At FinTech Alliance, we believe mentoring is vital to career development and builds relationships that are mutually beneficial to both parties. We want to encourage networking and knowledge sharing in the FinTech ecosystem, as well as helping develop the talent of the future.
That’s why we introduced our Mentoring Hub to connect mentors and mentees in the FinTech space who might otherwise never have met. We were looking forward to launching the platform and encouraging everyone to meet up and network – but then the world changed.
So, while we can’t sit together over a coffee, we decided to launch Virtual Mentoring – a way for you to gain the advice you need or share your own experiences without having to leave your home. We’ll be sharing advice from mentors over the coming weeks and we’re open for you to send us any questions or problems you’d like answered.
In the meantime, be sure to sign up as a mentor or mentee (or both!) on the platform. We can’t wait to launch!
This week’s mentor is Guy Potel, Partner at legal firm White & Case LLP, a principal partner of FinTech Alliance. We spoke to Potel about how he has built trusted relationships with clients and become a skilled negotiator.
How do you build trusting relationships with clients?
By being honest, commercial and responsive. Clients also need to have confidence in your ability to navigate complexity and distil it into simple language that works in the context of their business. Keep emails short. Keep the advice pragmatic.
Relationships can take years to build. You need to build a level of trust and empathy with the client and his or her business. They need to know you will deliver for them.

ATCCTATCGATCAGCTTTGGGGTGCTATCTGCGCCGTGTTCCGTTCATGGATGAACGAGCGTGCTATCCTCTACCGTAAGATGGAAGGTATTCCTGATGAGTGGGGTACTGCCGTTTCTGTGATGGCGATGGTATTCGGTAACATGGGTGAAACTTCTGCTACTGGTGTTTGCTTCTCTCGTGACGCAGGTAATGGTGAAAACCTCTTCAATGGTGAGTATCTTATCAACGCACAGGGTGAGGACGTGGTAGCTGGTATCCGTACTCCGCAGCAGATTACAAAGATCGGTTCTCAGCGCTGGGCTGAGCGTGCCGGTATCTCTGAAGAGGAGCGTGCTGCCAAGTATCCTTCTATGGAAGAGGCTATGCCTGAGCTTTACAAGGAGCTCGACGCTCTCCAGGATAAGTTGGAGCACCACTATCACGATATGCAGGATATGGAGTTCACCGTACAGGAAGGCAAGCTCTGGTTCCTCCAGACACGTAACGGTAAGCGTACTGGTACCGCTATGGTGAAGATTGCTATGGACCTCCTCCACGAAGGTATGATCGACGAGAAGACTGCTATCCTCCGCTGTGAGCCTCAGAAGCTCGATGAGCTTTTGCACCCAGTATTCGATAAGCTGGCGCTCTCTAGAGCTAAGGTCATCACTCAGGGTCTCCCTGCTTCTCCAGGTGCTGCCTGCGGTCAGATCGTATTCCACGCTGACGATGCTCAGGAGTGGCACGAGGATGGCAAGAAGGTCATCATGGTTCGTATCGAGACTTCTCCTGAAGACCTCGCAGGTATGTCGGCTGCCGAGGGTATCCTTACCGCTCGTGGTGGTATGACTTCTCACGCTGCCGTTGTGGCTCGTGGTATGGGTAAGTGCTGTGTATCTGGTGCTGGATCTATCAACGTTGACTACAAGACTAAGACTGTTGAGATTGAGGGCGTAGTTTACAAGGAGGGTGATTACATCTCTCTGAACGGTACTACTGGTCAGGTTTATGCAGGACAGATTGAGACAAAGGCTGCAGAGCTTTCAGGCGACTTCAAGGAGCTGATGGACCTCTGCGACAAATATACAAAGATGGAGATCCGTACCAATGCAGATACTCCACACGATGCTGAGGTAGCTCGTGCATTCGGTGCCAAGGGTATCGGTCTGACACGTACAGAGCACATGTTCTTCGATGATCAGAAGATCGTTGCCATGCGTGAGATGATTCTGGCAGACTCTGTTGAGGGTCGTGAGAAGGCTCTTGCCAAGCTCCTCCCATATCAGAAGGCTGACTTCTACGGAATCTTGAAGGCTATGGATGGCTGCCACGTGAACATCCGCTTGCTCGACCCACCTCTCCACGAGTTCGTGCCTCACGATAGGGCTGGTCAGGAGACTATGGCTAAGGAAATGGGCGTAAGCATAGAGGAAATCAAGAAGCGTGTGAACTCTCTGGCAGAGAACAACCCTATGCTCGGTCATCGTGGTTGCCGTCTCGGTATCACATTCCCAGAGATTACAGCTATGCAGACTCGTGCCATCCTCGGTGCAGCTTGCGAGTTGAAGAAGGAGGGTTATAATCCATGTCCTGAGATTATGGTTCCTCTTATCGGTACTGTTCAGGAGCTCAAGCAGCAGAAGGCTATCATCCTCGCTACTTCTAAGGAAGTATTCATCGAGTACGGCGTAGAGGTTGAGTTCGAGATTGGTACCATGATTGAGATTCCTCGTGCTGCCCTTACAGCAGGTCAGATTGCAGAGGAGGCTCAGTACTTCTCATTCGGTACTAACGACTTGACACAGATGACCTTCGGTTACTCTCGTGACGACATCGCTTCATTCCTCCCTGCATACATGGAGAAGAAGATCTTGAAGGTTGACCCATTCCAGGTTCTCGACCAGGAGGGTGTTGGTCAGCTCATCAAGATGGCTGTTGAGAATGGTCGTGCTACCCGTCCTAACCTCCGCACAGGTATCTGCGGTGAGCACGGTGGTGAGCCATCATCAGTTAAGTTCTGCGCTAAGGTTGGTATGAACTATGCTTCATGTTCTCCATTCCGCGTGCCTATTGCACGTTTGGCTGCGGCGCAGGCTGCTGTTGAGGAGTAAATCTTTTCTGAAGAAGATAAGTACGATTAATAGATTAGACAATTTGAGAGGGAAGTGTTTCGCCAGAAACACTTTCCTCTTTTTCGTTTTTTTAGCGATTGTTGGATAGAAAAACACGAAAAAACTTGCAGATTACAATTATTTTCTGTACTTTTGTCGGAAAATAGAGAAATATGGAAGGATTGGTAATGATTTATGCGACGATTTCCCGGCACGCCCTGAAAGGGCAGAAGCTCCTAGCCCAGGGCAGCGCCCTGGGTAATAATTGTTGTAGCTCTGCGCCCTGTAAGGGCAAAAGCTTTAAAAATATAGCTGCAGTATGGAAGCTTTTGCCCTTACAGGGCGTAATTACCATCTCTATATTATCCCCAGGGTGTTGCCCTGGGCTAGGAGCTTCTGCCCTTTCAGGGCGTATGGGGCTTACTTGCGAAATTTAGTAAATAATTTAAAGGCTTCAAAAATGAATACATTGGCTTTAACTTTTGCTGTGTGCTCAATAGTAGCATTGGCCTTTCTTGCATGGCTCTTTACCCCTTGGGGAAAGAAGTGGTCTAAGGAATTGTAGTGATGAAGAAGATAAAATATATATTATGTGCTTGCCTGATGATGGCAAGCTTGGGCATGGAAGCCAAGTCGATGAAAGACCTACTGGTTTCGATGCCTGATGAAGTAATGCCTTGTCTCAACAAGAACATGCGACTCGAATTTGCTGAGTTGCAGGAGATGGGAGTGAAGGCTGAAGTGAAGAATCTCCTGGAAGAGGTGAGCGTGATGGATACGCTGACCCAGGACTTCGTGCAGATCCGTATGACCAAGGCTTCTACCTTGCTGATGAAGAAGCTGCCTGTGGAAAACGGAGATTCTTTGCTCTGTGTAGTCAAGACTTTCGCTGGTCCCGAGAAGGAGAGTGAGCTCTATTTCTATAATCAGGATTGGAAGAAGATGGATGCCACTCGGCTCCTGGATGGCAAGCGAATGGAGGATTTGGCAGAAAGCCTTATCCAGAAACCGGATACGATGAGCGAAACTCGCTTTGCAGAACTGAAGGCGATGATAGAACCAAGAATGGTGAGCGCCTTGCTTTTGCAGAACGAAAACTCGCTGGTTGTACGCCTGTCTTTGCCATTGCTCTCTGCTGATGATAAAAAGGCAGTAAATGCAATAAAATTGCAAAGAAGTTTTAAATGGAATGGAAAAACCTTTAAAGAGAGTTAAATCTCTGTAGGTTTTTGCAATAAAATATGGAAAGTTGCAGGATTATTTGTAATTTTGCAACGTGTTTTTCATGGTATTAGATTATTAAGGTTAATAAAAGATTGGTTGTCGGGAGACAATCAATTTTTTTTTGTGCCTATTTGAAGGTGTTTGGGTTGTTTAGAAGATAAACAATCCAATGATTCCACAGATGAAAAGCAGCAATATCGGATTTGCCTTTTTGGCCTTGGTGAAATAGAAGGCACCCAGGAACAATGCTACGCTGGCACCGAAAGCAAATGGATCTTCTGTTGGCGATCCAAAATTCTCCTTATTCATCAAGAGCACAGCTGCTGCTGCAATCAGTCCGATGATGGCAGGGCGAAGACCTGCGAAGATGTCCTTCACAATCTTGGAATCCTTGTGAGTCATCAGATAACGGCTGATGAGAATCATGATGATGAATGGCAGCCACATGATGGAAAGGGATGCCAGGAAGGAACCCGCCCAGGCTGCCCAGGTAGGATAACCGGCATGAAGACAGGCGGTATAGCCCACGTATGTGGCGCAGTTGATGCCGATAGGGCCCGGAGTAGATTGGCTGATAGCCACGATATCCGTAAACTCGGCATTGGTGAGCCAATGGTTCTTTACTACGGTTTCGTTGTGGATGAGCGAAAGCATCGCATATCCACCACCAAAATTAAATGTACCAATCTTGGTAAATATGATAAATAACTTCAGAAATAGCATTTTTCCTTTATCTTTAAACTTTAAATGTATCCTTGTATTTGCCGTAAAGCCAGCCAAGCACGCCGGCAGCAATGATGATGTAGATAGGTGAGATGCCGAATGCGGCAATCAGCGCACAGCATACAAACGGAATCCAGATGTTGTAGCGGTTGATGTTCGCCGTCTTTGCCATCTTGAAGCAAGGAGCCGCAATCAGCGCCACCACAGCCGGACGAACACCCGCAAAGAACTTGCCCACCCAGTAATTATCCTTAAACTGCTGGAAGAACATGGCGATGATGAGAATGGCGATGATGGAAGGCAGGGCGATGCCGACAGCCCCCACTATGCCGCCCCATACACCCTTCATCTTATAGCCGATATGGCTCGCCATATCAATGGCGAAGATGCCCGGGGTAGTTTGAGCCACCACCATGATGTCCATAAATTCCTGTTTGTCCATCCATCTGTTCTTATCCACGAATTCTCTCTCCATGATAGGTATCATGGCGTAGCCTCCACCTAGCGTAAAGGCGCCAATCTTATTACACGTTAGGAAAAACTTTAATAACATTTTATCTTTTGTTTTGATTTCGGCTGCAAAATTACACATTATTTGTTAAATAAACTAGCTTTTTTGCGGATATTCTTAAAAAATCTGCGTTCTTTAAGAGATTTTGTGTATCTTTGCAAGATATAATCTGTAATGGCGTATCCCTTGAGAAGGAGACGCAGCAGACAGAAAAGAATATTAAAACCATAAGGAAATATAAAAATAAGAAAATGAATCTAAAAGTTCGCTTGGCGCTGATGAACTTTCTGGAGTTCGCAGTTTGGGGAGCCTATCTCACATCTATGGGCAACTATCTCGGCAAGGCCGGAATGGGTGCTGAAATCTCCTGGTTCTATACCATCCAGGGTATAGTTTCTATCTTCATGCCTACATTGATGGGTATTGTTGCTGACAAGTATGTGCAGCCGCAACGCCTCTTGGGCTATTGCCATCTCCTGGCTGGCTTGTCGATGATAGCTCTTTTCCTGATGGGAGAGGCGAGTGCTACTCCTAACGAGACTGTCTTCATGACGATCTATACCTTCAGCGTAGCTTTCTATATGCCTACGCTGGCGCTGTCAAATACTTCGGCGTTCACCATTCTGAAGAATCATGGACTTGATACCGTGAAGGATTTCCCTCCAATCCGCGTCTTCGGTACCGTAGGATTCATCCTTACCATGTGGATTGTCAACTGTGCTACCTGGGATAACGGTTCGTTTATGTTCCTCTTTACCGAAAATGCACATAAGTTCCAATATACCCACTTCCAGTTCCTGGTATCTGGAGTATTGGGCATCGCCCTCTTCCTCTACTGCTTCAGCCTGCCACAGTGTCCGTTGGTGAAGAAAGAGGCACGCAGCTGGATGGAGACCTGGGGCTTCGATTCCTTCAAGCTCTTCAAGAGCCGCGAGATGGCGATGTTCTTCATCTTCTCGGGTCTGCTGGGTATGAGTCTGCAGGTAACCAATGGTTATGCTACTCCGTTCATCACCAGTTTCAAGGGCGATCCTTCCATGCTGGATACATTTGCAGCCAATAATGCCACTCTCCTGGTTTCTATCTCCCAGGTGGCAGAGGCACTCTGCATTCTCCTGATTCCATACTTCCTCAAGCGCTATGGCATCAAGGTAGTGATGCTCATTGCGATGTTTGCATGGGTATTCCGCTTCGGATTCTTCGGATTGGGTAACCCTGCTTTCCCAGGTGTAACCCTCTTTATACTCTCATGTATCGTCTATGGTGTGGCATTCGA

What makes a good negotiator?
The best approach to negotiation is open dialogue and getting to grips with the drivers behind requests – emails back and forth simply don’t allow that level of understanding. Once the ‘ask’ is fully understood, look at it in the wider context of the deal… too often people take very hard positions on points that don’t count much in the grand scheme of the transaction – in effect, wasting everyone’s time.
You should also be fully prepared to justify and explain the asks you are making. Rehearse your arguments and anticipate objections. Manage their expectations as you go.
Lastly, always remain polite, level headed and leave the theatrics to others.”
What’s the most important thing a mentor has taught you?
The road is long. There will be highs and lows. Try to build in some emotional distance and resilience. Even the most glittering careers will have periods where things weren’t all going according to plan. Try to control what you can. There’s an awful lot that influences your career that you can’t control.